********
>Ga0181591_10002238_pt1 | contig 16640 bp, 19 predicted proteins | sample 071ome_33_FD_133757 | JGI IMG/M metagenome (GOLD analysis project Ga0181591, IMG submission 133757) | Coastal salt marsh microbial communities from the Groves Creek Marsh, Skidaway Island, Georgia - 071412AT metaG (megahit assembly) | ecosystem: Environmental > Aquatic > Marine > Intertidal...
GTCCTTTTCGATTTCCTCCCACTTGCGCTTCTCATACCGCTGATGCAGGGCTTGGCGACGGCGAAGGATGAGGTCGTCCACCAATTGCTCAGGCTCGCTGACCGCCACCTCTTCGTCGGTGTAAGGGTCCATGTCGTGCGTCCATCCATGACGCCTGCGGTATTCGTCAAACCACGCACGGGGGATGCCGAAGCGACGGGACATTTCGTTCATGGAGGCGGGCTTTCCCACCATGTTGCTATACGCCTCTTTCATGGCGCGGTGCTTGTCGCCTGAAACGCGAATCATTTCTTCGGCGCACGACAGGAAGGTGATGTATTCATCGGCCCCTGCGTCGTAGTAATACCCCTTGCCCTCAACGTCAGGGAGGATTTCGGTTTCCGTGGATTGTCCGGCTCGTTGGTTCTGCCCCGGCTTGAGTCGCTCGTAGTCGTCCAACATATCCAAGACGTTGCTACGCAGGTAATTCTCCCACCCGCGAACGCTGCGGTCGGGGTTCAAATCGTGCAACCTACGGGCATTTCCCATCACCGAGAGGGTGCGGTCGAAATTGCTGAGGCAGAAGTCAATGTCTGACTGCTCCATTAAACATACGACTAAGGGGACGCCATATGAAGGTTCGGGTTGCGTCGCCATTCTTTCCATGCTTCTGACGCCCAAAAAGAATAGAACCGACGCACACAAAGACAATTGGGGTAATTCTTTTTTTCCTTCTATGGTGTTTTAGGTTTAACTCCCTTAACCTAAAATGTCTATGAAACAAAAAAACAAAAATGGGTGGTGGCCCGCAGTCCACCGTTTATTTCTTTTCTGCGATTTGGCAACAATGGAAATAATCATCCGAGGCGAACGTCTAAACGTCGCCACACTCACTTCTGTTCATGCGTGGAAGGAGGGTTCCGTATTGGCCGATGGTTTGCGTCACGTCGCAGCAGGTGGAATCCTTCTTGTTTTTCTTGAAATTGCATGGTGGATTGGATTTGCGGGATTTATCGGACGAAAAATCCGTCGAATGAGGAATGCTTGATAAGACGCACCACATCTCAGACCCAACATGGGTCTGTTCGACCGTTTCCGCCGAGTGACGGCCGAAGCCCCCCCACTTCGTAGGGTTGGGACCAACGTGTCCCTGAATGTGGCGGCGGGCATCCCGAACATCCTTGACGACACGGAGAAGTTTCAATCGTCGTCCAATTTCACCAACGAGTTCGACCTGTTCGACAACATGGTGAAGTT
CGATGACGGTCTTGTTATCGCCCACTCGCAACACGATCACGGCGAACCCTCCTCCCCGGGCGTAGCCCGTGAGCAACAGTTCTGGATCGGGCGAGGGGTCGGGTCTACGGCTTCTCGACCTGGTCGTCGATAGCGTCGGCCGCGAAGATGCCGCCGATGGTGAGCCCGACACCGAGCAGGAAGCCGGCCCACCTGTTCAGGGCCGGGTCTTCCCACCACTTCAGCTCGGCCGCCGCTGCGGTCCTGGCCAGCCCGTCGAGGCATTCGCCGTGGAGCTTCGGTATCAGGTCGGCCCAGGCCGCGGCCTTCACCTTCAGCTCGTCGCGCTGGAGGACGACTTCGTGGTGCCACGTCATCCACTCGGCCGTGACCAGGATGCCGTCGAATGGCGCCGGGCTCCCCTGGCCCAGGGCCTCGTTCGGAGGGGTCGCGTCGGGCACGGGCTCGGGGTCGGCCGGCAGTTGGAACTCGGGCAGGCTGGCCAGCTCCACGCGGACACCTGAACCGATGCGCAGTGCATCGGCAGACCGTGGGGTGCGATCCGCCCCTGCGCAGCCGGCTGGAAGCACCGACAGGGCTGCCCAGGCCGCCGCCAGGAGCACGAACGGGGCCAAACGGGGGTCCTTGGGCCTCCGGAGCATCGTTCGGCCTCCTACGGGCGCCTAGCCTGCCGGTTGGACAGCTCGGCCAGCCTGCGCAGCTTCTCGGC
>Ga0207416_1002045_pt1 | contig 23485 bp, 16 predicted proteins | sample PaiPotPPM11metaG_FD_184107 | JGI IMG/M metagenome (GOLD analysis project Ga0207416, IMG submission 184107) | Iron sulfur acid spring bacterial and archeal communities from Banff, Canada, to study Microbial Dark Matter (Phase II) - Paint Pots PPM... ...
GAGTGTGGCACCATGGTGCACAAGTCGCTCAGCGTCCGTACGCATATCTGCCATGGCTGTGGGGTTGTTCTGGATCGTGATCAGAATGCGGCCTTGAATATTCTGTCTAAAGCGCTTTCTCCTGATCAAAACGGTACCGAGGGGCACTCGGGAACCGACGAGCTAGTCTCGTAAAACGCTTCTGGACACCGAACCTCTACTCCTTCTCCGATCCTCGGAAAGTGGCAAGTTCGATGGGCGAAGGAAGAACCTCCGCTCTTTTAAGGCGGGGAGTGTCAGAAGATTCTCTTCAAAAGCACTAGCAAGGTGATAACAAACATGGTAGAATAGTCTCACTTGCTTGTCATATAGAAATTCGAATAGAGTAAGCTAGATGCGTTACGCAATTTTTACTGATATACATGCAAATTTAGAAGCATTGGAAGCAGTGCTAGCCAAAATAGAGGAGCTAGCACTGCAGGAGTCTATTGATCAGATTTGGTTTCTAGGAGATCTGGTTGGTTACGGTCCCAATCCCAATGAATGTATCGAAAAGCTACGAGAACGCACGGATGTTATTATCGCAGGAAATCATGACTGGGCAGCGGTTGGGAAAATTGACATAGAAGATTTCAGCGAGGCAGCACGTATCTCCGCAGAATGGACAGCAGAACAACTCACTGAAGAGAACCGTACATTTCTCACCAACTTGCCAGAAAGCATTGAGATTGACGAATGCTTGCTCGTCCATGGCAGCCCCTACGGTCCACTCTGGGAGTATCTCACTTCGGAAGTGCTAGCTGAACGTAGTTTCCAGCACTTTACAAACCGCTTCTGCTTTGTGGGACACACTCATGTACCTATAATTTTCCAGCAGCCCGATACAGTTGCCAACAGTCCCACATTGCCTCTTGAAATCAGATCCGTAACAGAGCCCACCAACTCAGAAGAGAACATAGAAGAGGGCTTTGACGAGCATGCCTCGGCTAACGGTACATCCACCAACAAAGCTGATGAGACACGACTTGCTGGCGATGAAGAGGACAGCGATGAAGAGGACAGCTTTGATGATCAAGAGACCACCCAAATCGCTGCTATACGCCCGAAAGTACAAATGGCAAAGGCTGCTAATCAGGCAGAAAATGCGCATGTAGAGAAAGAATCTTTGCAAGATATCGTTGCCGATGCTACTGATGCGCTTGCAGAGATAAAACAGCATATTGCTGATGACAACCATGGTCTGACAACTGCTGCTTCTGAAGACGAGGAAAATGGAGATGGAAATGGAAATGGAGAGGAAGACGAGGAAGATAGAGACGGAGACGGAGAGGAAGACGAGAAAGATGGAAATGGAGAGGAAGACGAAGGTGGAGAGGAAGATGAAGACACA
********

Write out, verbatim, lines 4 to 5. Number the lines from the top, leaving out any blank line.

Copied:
>Ga0207416_1002045_pt1 | contig 23485 bp, 16 predicted proteins | sample PaiPotPPM11metaG_FD_184107 | JGI IMG/M metagenome (GOLD analysis project Ga0207416, IMG submission 184107) | Iron sulfur acid spring bacterial and archeal communities from Banff, Canada, to study Microbial Dark Matter (Phase II) - Paint Pots PPM... ...
GAGTGTGGCACCATGGTGCACAAGTCGCTCAGCGTCCGTACGCATATCTGCCATGGCTGTGGGGTTGTTCTGGATCGTGATCAGAATGCGGCCTTGAATATTCTGTCTAAAGCGCTTTCTCCTGATCAAAACGGTACCGAGGGGCACTCGGGAACCGACGAGCTAGTCTCGTAAAACGCTTCTGGACACCGAACCTCTACTCCTTCTCCGATCCTCGGAAAGTGGCAAGTTCGATGGGCGAAGGAAGAACCTCCGCTCTTTTAAGGCGGGGAGTGTCAGAAGATTCTCTTCAAAAGCACTAGCAAGGTGATAACAAACATGGTAGAATAGTCTCACTTGCTTGTCATATAGAAATTCGAATAGAGTAAGCTAGATGCGTTACGCAATTTTTACTGATATACATGCAAATTTAGAAGCATTGGAAGCAGTGCTAGCCAAAATAGAGGAGCTAGCACTGCAGGAGTCTATTGATCAGATTTGGTTTCTAGGAGATCTGGTTGGTTACGGTCCCAATCCCAATGAATGTATCGAAAAGCTACGAGAACGCACGGATGTTATTATCGCAGGAAATCATGACTGGGCAGCGGTTGGGAAAATTGACATAGAAGATTTCAGCGAGGCAGCACGTATCTCCGCAGAATGGACAGCAGAACAACTCACTGAAGAGAACCGTACATTTCTCACCAACTTGCCAGAAAGCATTGAGATTGACGAATGCTTGCTCGTCCATGGCAGCCCCTACGGTCCACTCTGGGAGTATCTCACTTCGGAAGTGCTAGCTGAACGTAGTTTCCAGCACTTTACAAACCGCTTCTGCTTTGTGGGACACACTCATGTACCTATAATTTTCCAGCAGCCCGATACAGTTGCCAACAGTCCCACATTGCCTCTTGAAATCAGATCCGTAACAGAGCCCACCAACTCAGAAGAGAACATAGAAGAGGGCTTTGACGAGCATGCCTCGGCTAACGGTACATCCACCAACAAAGCTGATGAGACACGACTTGCTGGCGATGAAGAGGACAGCGATGAAGAGGACAGCTTTGATGATCAAGAGACCACCCAAATCGCTGCTATACGCCCGAAAGTACAAATGGCAAAGGCTGCTAATCAGGCAGAAAATGCGCATGTAGAGAAAGAATCTTTGCAAGATATCGTTGCCGATGCTACTGATGCGCTTGCAGAGATAAAACAGCATATTGCTGATGACAACCATGGTCTGACAACTGCTGCTTCTGAAGACGAGGAAAATGGAGATGGAAATGGAAATGGAGAGGAAGACGAGGAAGATAGAGACGGAGACGGAGAGGAAGACGAGAAAGATGGAAATGGAGAGGAAGACGAAGGTGGAGAGGAAGATGAAGACACA